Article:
As of Thursday morning, the only artifact that staff had to remove because of rising humidity was late astronaut's Walter Schirra's spacesuit, worn on his 1962 Mercury space flight.

It was taken to the collections' vault, which is on the basement level but safe from water.


On June 15, workers drilled 40 feet into the ground to create two relief wells, reports the Associated Press.

According to a note posted to the Cosmosphere's website, the Hall of Space Museum reopened on June 20, after having been closed to the public since June 7.

mdmyer
Member

Posts: 899
From: Humboldt KS USA
Registered: Dec 2003

posted 06-25-2007 11:25 AM     Click Here to See the Profile for mdmyer   Click Here to Email mdmyer     Edit/Delete Message   Reply w/Quote
quote:
Originally posted by Robert Pearlman:
On June 15, workers drilled 40 feet into the ground to create two relief wells, reports the Associated Press.

According to a note posted to the Cosmosphere's website, the Hall of Space Museum reopened on June 20, after having been closed to the public since June 7.


I took Miranda to the Kansas Cosmosphere's Future Astronaut Training Program Sunday. She is in Level Two Session Two.

I noticed the pumping wells are still pumping. They are located at the southwest corner of the building. My guess is the hoses attached to the pumps are 4" in diameter and both were running a constant full stream of water out of them.

The Future Astronaut Training Program classrooms and sims are on the second floor above ground. The Hall of Space Museum is below ground level and we did not go down to the Museum. We could look down from the upper floor because the Cosmosphere's LEM extends up from the lower floor through the upper. We could see where some of the carpet had been removed and there was still a wet stain in the "lunar surface" near the LEM.

Needless to say this is an on going problem and the Cosmosphere will put any donations to good use.

Mike Myer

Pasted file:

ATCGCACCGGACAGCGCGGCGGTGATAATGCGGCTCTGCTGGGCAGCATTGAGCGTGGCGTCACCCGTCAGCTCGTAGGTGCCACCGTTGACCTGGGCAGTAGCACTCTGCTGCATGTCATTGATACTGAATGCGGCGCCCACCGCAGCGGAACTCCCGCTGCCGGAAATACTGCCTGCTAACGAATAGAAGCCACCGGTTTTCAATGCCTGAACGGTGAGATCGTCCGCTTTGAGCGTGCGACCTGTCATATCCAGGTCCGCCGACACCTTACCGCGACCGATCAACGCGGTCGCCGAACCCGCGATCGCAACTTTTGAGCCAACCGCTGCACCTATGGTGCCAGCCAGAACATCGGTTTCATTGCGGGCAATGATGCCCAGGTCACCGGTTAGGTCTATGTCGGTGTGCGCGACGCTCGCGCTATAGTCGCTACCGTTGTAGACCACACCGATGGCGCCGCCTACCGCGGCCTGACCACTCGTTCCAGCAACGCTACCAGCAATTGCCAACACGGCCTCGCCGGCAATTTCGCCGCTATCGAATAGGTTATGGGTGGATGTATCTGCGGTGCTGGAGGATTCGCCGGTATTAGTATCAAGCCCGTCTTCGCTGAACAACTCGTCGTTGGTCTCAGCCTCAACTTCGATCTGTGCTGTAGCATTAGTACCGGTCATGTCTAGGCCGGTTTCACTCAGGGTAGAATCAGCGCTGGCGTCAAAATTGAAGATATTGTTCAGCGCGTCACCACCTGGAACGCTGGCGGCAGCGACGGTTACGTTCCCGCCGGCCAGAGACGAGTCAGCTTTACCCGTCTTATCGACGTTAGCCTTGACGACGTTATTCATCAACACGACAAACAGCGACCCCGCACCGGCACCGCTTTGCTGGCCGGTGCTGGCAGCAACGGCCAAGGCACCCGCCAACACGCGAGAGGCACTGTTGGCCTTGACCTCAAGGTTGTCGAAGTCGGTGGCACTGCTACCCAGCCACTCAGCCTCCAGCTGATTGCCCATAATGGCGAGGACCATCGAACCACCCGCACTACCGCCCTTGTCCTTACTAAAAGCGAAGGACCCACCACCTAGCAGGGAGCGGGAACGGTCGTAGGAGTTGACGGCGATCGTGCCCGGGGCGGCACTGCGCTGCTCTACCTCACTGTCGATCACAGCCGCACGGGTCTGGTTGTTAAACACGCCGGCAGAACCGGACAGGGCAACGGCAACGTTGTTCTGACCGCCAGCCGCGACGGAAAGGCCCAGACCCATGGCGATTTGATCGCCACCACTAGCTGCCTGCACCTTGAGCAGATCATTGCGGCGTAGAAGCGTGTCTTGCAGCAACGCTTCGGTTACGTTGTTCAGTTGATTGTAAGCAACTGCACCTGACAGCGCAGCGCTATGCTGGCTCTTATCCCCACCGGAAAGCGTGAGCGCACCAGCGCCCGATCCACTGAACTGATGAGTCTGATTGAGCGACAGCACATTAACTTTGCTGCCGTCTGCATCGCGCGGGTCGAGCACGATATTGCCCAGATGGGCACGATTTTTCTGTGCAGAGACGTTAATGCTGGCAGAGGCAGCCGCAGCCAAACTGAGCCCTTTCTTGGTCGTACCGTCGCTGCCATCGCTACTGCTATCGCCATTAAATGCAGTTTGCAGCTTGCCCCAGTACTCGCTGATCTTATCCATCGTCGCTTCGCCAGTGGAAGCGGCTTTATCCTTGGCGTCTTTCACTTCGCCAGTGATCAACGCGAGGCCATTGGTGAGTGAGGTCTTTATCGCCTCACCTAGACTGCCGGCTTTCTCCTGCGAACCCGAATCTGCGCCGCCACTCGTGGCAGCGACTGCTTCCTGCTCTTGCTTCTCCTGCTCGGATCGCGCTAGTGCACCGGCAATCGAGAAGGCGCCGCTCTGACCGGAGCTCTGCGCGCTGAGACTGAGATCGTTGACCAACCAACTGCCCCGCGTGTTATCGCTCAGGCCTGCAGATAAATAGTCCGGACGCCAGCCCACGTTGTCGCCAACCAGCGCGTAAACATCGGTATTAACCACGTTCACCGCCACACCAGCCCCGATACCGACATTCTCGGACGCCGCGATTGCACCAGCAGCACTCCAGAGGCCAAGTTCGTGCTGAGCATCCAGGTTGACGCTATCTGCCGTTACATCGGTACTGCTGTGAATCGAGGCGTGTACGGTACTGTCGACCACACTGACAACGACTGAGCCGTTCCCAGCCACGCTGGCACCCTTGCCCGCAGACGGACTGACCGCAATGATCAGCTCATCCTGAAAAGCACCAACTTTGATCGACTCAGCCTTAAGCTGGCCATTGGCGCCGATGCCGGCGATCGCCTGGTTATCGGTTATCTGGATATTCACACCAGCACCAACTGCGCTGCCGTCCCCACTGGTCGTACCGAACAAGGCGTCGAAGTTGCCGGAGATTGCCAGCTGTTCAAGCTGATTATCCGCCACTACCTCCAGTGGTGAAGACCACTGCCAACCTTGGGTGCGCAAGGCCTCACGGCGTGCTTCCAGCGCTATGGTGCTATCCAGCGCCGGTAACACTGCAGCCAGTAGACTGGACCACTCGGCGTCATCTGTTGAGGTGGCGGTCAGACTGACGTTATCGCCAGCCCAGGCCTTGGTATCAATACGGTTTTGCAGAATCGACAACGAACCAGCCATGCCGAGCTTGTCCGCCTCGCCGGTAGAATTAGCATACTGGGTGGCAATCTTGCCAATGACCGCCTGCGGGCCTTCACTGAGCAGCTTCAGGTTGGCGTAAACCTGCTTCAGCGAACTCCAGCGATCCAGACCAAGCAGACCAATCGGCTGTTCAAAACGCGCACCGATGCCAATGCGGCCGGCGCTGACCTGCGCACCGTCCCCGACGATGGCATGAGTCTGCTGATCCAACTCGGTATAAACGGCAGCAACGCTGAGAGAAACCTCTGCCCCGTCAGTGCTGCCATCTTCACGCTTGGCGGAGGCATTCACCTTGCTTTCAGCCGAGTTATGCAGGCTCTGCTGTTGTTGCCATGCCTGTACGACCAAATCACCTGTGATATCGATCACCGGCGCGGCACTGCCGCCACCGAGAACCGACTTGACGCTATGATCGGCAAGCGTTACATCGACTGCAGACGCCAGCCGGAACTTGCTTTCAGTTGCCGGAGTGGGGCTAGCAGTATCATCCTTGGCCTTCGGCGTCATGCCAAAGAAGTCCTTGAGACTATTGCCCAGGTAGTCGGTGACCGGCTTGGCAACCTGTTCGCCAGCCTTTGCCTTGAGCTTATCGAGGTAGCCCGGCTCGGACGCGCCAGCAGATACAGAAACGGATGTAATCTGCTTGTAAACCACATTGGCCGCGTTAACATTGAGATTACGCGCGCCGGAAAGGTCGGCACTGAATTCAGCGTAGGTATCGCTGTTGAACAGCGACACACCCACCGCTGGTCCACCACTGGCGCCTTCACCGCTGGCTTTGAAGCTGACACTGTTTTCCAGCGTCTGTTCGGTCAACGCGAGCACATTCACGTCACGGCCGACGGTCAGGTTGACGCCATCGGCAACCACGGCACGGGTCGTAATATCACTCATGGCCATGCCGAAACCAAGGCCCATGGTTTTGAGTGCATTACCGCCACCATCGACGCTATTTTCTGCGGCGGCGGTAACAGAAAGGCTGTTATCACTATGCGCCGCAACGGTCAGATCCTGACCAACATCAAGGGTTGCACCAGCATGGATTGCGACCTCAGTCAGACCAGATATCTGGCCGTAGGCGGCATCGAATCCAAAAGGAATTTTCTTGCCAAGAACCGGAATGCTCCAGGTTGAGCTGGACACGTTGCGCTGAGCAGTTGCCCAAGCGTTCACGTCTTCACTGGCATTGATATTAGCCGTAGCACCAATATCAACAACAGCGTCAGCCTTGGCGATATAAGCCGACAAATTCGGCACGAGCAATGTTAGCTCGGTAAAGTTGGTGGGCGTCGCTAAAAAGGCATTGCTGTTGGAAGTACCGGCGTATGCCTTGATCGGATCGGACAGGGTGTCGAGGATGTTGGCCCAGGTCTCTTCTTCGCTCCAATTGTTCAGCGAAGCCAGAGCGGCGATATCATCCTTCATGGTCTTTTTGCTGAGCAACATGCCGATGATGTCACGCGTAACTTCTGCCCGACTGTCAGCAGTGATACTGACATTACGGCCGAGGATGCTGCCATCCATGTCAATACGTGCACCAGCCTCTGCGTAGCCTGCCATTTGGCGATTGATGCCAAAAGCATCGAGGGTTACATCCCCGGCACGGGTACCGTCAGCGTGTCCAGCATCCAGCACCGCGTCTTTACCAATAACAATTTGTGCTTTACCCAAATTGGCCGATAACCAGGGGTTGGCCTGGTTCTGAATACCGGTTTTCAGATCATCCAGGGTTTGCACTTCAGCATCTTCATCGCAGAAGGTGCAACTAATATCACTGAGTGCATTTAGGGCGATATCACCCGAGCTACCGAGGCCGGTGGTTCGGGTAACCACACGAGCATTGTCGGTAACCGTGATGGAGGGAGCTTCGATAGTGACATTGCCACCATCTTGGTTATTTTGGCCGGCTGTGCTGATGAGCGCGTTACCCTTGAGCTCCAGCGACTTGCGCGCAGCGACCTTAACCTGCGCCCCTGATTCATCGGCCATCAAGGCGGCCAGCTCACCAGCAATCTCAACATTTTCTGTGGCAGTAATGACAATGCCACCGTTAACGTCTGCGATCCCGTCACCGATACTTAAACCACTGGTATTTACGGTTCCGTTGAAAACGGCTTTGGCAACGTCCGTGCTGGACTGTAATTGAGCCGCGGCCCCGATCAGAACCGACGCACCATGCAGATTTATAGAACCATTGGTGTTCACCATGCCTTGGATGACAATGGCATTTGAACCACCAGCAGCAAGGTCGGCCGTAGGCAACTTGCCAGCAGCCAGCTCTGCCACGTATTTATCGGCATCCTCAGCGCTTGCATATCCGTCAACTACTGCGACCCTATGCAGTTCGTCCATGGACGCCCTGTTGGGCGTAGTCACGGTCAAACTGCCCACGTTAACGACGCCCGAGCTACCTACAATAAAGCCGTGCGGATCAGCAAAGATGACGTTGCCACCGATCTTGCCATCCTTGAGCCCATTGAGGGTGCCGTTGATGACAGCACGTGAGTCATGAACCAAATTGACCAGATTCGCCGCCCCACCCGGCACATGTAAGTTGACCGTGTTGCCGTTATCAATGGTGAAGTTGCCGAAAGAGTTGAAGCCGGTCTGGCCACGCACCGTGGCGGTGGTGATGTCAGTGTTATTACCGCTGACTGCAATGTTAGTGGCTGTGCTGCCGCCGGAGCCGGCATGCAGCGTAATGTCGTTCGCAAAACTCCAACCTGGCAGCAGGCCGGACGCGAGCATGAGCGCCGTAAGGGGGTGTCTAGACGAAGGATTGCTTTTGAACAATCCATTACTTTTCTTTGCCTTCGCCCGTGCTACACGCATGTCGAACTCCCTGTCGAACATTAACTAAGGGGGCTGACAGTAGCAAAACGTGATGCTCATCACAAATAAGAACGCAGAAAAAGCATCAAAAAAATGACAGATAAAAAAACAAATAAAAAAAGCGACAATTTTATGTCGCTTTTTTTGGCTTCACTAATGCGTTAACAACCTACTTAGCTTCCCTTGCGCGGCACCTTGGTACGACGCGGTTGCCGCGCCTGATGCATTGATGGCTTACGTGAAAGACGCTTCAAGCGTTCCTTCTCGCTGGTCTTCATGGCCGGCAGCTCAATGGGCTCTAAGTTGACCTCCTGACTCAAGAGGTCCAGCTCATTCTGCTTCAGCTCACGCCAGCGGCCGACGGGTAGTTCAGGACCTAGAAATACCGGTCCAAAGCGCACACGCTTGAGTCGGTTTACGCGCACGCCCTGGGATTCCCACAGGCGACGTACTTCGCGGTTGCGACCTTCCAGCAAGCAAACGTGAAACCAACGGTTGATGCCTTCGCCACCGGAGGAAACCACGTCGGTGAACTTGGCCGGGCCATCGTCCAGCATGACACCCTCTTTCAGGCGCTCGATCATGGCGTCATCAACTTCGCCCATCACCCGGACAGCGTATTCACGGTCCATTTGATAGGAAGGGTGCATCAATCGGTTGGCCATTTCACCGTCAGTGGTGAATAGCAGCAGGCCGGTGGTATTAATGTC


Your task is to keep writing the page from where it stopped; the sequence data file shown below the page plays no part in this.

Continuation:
Humboldt, KS

Dwayne Day
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Posts: 532
From:
Registered: Feb 2004

posted 07-19-2007 02:15 PM     Click Here to See the Profile for Dwayne Day   Click Here to Email Dwayne Day     Edit/Delete Message   Reply w/Quote
I was there on July 9 and most of that water damage in the exhibits area appeared to have been fixed. They were actually removing fans and dehumidifiers while I was there.

However, the hoses were still pumping a lot of water out into the street, so they must have had a LOT of water in that subbasement. It's amazing that they didn't lose all their heating and electricity. Makes me wonder what's in the subbasement.

STEVE SMITH
Member

Posts: 480
From: WICHITA, KANSAS, USA
Registered: Mar 2002

posted 07-19-2007 02:27 PM     Click Here to See the Profile for STEVE SMITH   Click Here to Email STEVE SMITH     Edit/Delete Message   Reply w/Quote
Dwayne, had you been there before? Would love to hear what your impressions were. How was the KC conference?

mdmyer
Member

Posts: 899
From: Humboldt KS USA
Registered: Dec 2003

posted 07-19-2007 06:33 PM     Click Here to See the Profile for mdmyer   Click Here to Email mdmyer     Edit/Delete Message   Reply w/Quote
quote:
Originally posted by Dwayne Day:
However, the hoses were still pumping a lot of water out into the street, so they must have had a LOT of water in that subbasement. It's amazing that they didn't lose all their heating and electricity. Makes me wonder what's in the subbasement.

The water was not in the sub-basement. It was in the underground aquifer. http://ga.water.usgs.gov/edu/earthgwaquifer.html In other words the water was in the Earth and rocks around the Cosmosphere and it was seeping in to the underground rooms in the Hall of Space Museum through the walls. The Cosmosphere had wells drilled or dug in to the aquifer to pump the ground water out of the aquifer. That is where the water is coming from.

Mike Myer
Humboldt KS